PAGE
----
The impact of murder on loved ones
Robina McKay’s husband’s uncle was murdered while at work driving a taxi almost 40 years ago. She writes about the impact his murder had on his family, her campaign for justice, and the book she published to raise awareness of the crime.
In September 1983, my husband’s uncle George, who we always called Dod, was found lying close to the taxi he drove, with fatal injuries. A cheese-wire, found at the scene, had been used by the killer in an attempt to strangle him. Two young lads on bikes saw the struggle as they passed by. To this day, the memory of what they had witnessed had so traumatised those two boys, now in their early 50s that they are still unable to speak fully about the incident.
For Dod’s widow, Jessie, life pretty much ended that night, at least the good and happy life she had lived with her husband. Only through the support and love of her immediate family, did she survive, but her health suffered greatly.
Initially, and for some considerable time afterwards, I remember most of the family speaking of their disbelief, shock and an irrational sense of fear which lingered. For Dod’s widow Jessie, her health deteriorated quickly after losing her husband. She was always petite, but by the time of Dod’s funeral, her weight had plummeted to around 6 stones. Over time, her health did improve, but the tragedy had left a lasting impact. Her balance and mobility soon became badly affected and she began to suffer a series of mini strokes, which grew stronger over time.
Our family attempted to come to terms with Dod’s murder in their own ways while giving emotional and physical support to Jessie. She also received support from her community, in particular, the family who lived next door. The children, a boy and girl were like grandchildren to Jessie and Dod. When he was murdered, the 13-year-old boy suggested to his parents that he’d be happy to go next door and sleep at Jessie’s overnight. He thought having the company might ease her fear at being in the house alone and give her some company. Having this support really helped her mental health and to keep some of the memories and panic at bay.
When my husband and I returned to the Aberdeen area in 2014, it just didn’t seem right that Dod had been murdered in such horrific circumstances and that justice was still proving so elusive. Hence, my husband and I decided to offer a reward for info leading to the arrest and conviction of Dod’s killer. We contacted the local papers in an attempt to bring focus back to this case and initiated contact with the police. This re-ignited considerable interest and in 2018 a partial review into Dod’s murder was launched by Police Scotland’s Major Investigation Team (MIT) in Aberdeen. In the same year, the detective leading the MIT, along with my husband, made an appeal to the public. It brought forward a huge response. The police received well over 100 calls and emails with potential information about the case. Their work on the case is still ongoing.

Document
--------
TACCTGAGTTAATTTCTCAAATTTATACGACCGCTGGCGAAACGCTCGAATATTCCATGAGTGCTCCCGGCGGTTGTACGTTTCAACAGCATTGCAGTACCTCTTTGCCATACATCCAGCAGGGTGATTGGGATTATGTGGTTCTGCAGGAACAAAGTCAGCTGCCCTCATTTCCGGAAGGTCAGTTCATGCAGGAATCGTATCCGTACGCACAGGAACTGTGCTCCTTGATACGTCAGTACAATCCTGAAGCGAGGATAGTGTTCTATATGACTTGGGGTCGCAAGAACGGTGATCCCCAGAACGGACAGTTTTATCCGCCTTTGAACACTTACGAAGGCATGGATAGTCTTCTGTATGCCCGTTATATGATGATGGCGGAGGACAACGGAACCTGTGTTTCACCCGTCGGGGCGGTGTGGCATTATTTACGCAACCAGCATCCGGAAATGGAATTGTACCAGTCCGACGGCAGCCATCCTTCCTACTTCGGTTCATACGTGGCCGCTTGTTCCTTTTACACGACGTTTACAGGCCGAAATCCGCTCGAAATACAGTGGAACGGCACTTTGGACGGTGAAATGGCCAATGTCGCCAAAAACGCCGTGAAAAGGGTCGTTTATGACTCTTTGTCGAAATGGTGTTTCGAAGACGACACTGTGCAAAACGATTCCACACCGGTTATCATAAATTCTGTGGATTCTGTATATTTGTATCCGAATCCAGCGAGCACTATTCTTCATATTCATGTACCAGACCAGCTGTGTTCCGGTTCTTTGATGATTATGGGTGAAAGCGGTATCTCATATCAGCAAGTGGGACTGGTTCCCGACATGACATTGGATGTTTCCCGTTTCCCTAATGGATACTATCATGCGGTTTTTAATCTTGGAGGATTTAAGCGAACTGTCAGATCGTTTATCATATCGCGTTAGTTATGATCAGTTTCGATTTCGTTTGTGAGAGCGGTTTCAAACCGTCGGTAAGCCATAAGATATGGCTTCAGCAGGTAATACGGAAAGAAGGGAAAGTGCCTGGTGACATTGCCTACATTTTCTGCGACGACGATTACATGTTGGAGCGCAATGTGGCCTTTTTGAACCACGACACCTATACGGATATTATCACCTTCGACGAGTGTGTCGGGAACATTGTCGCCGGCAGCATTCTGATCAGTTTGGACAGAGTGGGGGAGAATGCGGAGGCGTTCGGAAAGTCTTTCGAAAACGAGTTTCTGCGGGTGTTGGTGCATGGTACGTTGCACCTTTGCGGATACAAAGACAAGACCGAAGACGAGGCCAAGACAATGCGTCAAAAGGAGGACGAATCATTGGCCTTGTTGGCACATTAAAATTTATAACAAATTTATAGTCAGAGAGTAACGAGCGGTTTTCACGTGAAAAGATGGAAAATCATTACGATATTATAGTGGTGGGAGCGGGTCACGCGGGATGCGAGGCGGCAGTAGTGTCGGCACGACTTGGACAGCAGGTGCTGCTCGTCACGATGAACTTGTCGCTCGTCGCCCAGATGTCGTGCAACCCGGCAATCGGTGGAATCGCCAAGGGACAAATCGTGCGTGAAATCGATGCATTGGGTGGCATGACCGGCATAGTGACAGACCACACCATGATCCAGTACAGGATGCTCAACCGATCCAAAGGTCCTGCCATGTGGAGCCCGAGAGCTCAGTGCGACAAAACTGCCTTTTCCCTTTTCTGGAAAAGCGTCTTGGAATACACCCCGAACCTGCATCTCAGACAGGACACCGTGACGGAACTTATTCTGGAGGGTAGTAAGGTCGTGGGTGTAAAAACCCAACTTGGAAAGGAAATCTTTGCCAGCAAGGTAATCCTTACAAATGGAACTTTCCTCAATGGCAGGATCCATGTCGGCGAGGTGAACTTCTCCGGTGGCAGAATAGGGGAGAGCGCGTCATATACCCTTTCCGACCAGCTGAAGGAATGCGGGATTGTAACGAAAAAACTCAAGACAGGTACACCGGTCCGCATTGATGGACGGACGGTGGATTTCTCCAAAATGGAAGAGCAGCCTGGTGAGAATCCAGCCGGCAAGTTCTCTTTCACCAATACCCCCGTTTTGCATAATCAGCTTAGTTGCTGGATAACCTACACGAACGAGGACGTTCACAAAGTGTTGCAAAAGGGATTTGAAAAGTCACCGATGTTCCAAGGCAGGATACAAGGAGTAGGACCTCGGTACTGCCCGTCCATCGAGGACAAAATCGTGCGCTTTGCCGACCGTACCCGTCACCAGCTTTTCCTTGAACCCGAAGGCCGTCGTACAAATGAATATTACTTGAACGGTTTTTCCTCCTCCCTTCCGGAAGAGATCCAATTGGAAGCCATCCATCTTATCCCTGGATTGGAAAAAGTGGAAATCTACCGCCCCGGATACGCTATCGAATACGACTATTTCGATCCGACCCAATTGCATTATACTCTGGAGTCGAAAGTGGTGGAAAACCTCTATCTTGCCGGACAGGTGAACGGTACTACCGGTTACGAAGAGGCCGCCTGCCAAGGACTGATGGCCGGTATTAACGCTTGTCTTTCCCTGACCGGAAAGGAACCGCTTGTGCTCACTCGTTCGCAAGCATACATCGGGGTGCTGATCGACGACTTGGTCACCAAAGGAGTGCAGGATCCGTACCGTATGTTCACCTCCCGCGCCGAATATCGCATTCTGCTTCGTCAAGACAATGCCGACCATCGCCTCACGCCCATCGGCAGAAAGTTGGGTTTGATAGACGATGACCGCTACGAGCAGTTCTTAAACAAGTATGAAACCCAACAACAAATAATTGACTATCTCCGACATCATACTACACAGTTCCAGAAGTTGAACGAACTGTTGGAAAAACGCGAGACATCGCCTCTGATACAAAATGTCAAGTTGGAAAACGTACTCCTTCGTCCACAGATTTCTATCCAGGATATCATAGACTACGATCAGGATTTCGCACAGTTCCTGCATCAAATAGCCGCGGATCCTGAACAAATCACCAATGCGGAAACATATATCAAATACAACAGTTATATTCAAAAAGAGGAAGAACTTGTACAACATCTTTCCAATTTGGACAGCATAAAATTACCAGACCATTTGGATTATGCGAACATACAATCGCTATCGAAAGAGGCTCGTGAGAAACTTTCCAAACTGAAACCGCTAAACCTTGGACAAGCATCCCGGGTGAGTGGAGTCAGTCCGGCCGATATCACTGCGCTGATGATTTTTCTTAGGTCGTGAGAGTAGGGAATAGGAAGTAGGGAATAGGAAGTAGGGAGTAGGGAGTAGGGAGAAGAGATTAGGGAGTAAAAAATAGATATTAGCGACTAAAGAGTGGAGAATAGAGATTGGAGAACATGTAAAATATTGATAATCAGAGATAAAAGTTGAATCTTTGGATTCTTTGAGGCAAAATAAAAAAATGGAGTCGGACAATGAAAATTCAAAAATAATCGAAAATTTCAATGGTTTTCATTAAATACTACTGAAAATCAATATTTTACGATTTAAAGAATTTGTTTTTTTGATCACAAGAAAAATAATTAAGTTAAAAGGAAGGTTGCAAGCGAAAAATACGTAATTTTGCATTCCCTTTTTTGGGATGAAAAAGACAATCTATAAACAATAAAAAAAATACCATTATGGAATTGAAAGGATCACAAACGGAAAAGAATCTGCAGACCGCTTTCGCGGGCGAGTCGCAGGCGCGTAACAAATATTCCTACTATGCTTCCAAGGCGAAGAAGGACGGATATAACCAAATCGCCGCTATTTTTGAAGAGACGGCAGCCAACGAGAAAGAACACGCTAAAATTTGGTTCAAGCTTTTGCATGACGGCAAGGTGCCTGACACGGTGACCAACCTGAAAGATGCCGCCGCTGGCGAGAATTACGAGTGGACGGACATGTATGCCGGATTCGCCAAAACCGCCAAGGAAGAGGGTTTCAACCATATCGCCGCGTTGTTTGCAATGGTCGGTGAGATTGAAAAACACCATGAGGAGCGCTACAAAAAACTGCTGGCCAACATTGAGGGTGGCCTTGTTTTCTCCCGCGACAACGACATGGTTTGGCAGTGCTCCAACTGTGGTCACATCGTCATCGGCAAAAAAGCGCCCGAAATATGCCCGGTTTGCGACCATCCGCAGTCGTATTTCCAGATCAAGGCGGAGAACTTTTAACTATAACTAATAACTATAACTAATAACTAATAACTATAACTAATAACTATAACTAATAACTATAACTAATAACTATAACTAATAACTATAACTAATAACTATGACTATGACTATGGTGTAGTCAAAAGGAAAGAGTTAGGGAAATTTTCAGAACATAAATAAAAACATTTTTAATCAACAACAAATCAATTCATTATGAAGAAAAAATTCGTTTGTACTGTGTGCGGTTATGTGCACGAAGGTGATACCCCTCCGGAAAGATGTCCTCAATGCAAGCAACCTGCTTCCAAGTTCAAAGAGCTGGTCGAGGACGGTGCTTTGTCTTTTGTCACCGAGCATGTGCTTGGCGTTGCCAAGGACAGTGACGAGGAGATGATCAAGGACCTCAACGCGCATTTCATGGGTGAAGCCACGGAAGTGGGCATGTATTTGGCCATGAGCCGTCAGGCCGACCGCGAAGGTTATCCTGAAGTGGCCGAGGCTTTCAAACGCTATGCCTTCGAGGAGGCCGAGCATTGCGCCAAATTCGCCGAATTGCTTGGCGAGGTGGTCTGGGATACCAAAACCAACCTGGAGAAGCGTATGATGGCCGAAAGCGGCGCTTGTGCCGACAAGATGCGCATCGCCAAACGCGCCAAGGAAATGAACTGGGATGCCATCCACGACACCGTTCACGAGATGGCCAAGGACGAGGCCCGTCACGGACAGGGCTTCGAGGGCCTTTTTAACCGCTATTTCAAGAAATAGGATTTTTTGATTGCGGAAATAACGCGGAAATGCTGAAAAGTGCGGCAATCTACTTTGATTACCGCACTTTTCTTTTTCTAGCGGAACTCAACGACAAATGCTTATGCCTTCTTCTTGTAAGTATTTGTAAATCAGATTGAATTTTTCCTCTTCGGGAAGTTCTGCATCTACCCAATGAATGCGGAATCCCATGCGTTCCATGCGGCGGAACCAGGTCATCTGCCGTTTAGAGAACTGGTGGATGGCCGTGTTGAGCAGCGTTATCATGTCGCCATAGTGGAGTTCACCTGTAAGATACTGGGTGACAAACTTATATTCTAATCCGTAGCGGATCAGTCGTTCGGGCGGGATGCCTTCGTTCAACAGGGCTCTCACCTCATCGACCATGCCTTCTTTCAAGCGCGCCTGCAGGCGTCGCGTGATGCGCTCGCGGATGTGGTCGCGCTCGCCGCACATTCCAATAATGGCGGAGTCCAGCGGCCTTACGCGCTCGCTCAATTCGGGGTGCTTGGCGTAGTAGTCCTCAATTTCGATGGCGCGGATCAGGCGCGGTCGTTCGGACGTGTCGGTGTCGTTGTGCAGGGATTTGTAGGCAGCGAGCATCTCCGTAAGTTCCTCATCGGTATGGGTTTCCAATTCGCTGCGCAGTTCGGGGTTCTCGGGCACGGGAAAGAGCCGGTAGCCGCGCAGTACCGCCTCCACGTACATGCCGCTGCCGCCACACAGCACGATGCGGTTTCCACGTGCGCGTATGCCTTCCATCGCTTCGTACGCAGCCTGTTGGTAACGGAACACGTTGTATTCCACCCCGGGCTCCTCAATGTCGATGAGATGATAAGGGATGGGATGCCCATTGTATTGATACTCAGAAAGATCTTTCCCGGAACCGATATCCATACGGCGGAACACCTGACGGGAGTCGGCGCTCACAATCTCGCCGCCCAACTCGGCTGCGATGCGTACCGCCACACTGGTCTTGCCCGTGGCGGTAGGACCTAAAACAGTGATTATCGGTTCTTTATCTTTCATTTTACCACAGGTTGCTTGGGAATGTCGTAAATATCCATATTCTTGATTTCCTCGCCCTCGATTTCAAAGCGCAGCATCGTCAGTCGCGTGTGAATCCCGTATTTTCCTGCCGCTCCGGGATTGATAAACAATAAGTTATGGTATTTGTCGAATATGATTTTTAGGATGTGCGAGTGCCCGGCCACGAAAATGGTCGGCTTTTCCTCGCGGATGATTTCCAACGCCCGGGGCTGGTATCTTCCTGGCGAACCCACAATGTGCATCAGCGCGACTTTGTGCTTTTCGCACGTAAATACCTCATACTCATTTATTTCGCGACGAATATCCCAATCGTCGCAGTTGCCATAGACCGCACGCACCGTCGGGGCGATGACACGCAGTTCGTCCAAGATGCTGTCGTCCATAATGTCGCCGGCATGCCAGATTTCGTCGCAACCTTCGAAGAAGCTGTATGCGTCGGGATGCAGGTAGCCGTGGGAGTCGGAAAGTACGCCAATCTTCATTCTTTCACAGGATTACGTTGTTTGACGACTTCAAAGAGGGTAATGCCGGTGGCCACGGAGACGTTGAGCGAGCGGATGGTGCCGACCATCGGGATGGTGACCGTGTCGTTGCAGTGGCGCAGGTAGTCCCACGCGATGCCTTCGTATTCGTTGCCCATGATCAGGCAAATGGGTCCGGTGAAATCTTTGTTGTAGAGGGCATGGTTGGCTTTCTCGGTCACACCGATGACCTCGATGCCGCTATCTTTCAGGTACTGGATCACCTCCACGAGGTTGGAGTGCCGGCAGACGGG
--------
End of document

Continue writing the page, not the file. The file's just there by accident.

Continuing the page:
As the years passed and Dod’s killer continued to escape justice, I wondered if there was anything further we could do. Although it was Dod who had lost his life all those years ago, Jessie had been almost as much a victim of this crime as her husband. I decided to write a book about the crime and in 2020, I published The Last Fare. I hoped that by telling her story and how her life had been impacted by her loss, it might just prick at some consciences, or strike a chord with some individuals. The hope was that people who had information about what happened that night might be moved to finally come forward. Although the book details the tragic events of that night, for the first time, it also goes on to share a little about Jessie herself and her what her life was like in the aftermath of losing her husband to murder.
When I wrote the book, I wanted the proceeds to go to a charity which had links to helping people so tragically touched by crime. I could think of none better than Victim Support Scotland (VSS). I mention in the book that all proceeds from the sales would go to VSS, so have recently been able to give a small donation, plus a little extra from my husband and I. Hopefully this will help people like Jessie and the rest of our family to get the support they need after horrific crimes.
The Last Fare, by Robina S. McKay can be purchased from Amazon.
If you have been affected by anything in this story or you need support, please contact Victim Support Scotland (VSS) via our helpline (0800 160 1985), our webchat service (see bottom right) or our contact form. Victim Support Scotland provides emotional and practical support to victims of crime and our Support for Families Bereaved by Crime service specifically provides support and information to people affected by murder or culpable homicide of a family member.
Please note that VSS does not provide legal advice or provide advocacy for criminal investigations.